Pathé Mballo was born in Portuguese Guinea near the Senegal border. When he was 15 years old, the war for independence began. He briefly fled to Senegal but returned to the war and moved around between a variety of communities. Eventually, he moved to the capital city of Bissau and became a Portuguese soldier, for whom he fought for three years. Many of the independence fighters were based in Senegal, and Portuguese troops were not allowed to cross into Senegal to fight them.
Pathé joined the Portuguese military because it was one of the few ways to earn money he could use for his family. During the war, he learned Portuguese Creole (the lingua franca of Guinea-Bissau) to speak with his fellow Bissau-Guinean soldiers and Portuguese to speak with the Portuguese soldiers. With a month and a half left in the war (early 1974), he fled to Senegal where has lived ever since, living in the border town of Pakour.
Though he wanted to return to Guinea-Bissau later in his life, he could not because his family refused. They considered themselves Senegalese, and since most of his extended family had fled to Senegal during the war, they saw little reason to return. Unmarried people who came to Senegal married women from Senegal, thus giving them deeper roots in their new country.
It was white people who came here. They had trouble with black people and the PAIGC because they [Portuguese] wanted white people to lead the country. You know white people are clever; they had been doing politics until they knew everything. That’s why black people [the PAIGC] did not shoot them when they saw them [the Portuguese] escorting black people; they waited until black people were on their way back and they shot at them. After that, the white people will call Bissau telling them that people were attacked. So white people were very organized. One day an important Portuguese man we worked with, he put some tobacco in his pipe and smoked it and asked us if we knew what it was. We said no and he replied saying “You blacks! You are grown adults, and you see something new, and you don’t ask about it?” The Portuguese were so organized that when someone was killed, he still got paid. But we were paid until you died and that was it! We were paid 20 escudos per day and 700 per month, what did we have? They did not pay for our food either. We did it for long time until the end of the war. They got money from the bank in Bissau and some of us were given 30, 20 or 10. We were the donkeys who were doing all the work and if you died, you lost everything. You were killed, you lost everything. The Portuguese troops were paid 900; that was the normal rate, whether you were educated or uneducated. While we were the militia who were in charge of carrying their staff for them and it was tiring work. We did that until the war ended and people started running and coming here [Senegal]. The total length of the war is fifty-four years because we lived it for seven years and for forty-seven years we have been here [in Senegal], which will be a total number of fifty-four years. Since then, we have been living here in peace.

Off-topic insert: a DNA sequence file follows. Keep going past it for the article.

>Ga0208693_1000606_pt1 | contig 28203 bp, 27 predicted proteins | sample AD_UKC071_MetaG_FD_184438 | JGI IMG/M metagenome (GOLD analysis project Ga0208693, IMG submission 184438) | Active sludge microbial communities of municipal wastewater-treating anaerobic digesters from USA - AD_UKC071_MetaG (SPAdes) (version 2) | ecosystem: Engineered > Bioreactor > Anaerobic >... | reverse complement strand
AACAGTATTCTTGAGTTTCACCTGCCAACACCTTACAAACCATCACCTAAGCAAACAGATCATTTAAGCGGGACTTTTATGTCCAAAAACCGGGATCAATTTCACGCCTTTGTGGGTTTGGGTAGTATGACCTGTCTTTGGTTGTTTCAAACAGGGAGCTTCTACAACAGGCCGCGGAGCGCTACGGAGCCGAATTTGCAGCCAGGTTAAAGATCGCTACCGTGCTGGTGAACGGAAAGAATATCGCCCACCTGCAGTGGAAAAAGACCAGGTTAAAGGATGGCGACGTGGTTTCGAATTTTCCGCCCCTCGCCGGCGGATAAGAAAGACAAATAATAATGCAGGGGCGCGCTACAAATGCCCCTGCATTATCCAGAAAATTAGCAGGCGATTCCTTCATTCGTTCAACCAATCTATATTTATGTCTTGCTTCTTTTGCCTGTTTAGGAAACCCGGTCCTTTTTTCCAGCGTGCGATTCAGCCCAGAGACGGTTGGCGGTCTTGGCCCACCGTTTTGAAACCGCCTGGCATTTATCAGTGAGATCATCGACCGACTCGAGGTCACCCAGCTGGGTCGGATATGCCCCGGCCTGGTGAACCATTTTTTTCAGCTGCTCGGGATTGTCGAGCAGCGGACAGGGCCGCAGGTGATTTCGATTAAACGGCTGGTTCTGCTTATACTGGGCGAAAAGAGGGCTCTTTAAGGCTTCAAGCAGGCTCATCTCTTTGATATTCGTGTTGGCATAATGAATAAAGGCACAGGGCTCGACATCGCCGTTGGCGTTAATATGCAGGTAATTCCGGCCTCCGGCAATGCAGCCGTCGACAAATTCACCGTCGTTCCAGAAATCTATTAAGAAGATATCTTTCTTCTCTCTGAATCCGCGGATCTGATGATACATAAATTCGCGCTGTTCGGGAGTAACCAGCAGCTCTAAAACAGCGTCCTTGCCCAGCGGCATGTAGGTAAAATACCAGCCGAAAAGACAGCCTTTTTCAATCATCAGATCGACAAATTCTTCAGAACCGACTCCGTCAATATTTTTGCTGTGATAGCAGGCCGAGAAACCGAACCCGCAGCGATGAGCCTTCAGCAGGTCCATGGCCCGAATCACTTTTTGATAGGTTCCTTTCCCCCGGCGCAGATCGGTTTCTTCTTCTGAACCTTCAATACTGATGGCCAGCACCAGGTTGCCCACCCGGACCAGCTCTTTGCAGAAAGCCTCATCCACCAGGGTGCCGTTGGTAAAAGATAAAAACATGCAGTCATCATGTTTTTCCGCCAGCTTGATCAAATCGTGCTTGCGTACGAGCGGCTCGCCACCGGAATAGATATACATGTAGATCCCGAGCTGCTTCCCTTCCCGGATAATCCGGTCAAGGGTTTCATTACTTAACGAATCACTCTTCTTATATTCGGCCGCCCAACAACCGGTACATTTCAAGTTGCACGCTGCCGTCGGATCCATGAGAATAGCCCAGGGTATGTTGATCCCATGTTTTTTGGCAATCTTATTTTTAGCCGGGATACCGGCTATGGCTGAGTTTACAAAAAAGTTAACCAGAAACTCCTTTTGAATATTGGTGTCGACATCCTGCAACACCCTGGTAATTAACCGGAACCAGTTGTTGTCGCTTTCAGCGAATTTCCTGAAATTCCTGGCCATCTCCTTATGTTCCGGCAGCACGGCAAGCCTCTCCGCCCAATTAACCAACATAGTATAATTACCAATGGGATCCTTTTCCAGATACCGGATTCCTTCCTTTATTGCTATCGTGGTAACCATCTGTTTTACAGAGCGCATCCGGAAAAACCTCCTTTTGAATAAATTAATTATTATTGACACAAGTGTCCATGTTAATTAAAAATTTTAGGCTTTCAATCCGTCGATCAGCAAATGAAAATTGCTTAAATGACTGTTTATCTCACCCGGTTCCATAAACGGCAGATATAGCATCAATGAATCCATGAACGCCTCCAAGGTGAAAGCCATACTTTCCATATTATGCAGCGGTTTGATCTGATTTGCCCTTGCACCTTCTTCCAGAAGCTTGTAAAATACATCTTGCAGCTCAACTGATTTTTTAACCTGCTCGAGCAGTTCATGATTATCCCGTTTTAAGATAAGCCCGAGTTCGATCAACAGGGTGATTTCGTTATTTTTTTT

I got married while I was at Kopa; but we only lived together for one rainy season because I was a soldier and since they were civilians they ran and came here to survive from the war. If you are not paid well, you are risking your life every day, and your wife runs away [to Senegal] what are you doing here? That is how I came here to Casamance [southern Senegal] to join my wife. We moved here to Kopa for a month and half and the Portuguese returned back home [to Portugal]. A month and half later, they said that the war was ended in Guinea-Bissau; Then they [the PAIGC] took the country and named it Guinea-Bissau and and the name Portuguese Guinea died. I did not study this in school, but I still have the story in my mind.
When the war was over, you did not want to go back in Guinea-Bissau?
When the war ended, I wanted to return but those in my household would not accept me going back, because all of them were born here and all of them only know Senegalese knowledge. Now if I was in Guinea-Bissau how would I have anything? I don’t know.
Do you still have relatives there?
In Guinea-Bissau, we have there many Fulbe people, but our relatives are all here; our “relatives” there are because we all got married the same year during our fathers’ time. So they are not exactly relatives, but we all Pulaar-speakers and all “related.”